Wednesday, 29 November 2006

For Samuel Beckett, Eleventh Hour, Nov 29, 2006

For Samuel Beckett
 by Eleventh Hour Theatre
Eleventh Hour Theatre, 170 Leicester St, Fitzroy

Tues to Sat, Nov 29 to Dec 9, 2006

Reviewer: Kate Herbert

The Eleventh Hour production, For Samuel Beckett, is Beckett’s Endgame with a nod to his influences at the beginning, namely some footage of Buster Keaton and part of Molly Bloom’s monologue from James Joyce’s Ulysses.

The cast of four (David Tredinnick, Peter Houghton, Evelyn Krape, Richard Bligh) displays an exceptional understanding of Beckett’s style and form. They capture the absurdity, the existential dilemmas, the slapstick and verbal comedy and the eccentricity of the characters and dialogue.

Endgame, in classic Beckett style, is a grim, comic view of human existence. It highlights human foibles, physical weaknesses, ageing, desperation and confusion as well as the awful reality of our personal power relationships.

Hamm (Houghton), an invalid, is the master who treats Clov (Tredinnick) like a slave. Nagg (Bligh), Hamm’s father, and his wife, Nell (Krape), are entrapped in two large rubbish cans. They represent all humanity, all damaged in some way and heading for degeneration and death.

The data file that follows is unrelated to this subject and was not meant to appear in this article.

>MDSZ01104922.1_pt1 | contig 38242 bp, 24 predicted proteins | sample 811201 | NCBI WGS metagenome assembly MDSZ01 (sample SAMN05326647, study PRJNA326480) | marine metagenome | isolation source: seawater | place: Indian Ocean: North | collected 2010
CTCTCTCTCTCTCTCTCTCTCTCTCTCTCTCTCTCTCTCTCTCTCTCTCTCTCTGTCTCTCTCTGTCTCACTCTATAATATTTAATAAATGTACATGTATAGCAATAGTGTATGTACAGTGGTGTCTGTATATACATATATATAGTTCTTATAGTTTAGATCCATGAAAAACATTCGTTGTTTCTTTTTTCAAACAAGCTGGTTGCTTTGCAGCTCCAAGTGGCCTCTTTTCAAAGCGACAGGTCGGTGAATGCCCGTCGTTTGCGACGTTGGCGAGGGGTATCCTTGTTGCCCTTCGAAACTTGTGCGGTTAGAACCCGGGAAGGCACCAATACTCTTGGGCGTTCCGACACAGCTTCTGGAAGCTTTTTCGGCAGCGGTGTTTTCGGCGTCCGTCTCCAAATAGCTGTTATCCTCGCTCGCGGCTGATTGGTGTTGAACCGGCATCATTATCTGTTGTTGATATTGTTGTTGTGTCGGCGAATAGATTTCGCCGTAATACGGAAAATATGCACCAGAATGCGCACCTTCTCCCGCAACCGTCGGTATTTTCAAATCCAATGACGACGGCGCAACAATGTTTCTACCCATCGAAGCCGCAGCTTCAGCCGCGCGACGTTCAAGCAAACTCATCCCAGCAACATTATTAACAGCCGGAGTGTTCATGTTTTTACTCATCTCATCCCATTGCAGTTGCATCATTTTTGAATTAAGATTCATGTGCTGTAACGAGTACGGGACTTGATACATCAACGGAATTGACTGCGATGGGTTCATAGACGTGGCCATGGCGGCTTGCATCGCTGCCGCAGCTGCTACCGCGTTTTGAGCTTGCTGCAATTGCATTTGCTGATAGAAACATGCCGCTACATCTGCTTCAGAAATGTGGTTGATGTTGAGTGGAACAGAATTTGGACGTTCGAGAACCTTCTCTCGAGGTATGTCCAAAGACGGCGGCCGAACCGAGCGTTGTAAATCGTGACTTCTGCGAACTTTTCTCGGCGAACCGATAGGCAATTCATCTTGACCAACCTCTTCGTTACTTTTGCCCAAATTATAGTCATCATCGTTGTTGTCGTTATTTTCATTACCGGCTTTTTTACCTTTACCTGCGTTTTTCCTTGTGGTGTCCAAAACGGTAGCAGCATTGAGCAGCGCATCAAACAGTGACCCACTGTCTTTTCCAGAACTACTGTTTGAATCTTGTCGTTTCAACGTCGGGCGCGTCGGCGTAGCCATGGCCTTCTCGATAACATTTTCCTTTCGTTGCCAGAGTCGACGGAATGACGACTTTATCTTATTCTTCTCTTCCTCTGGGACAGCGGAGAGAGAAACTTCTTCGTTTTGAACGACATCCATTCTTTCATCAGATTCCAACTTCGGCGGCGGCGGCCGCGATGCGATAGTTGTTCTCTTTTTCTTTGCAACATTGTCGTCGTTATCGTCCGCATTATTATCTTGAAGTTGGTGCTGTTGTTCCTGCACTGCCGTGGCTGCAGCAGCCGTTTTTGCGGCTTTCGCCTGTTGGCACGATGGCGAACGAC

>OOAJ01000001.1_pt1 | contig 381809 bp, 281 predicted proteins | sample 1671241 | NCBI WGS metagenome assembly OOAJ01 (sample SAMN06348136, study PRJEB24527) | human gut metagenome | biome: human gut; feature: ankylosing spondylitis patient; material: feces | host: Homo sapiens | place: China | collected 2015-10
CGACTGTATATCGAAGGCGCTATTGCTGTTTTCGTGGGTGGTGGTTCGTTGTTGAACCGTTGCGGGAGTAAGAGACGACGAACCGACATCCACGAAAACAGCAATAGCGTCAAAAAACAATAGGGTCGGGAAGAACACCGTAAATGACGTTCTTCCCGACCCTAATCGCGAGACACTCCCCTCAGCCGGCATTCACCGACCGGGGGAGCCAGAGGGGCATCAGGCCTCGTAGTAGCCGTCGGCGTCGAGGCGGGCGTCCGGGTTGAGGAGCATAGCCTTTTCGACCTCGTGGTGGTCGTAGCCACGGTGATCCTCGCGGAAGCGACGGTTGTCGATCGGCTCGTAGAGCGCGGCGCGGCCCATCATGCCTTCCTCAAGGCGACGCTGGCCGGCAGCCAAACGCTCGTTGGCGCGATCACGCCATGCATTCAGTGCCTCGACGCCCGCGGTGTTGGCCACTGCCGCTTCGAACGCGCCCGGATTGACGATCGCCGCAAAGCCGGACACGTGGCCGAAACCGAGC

All four are incapacitated in some way. Hamm is blind, crippled, in pain and restricted to a huge crate-like chair on wheels; Clov has bad legs and cannot sit; Nagg and Nell rest on stumps for legs and their sight and hearing are failing. “Nothing is funnier than unhappiness,” says Nell.

Beckett’s debt to clowns such as Keaton and to vaudeville is evident in Endgame as it is in his Waiting For Godot. The dialogue is often rapid-fire, like that of a playful vaudevillian duo and the characters are archetypes, drawn with broad, comic brushstrokes.

Houghton’s plays the villainous master, Hamm, with a huge dose of irony and a fine, wheedling tone not unlike the egocentric Mr. Burns in The Simpsons. As Clov, Tredinnick plays the resentful servant with a shuffling gait and grumbling tone.

Krape’s eccentric voice and manner make the smaller role of Nell entertaining and Bligh’s Nagg is suitably whining and weasel-like, reminiscent of Wilfred Bramble in Steptoe and Son.

Directors, William Henderson and Anne Thompson, set the audience on two sides of the actors and focus effectively on the physicalisation of characters and adherence to Beckett’s principles of style. Designer, Julie Renton, uses distressed walls and canvas to create a grey environment that is highlighted by Niklas Pajanti’s dusky, evocative lighting. Live violinist, Miwako Abe, adds a musical dimension with Bach’s Chaconne from the Partita for Solo Violin.

Beckett could happily celebrate this year, his 100th anniversary, with this production.

By Kate Herbert

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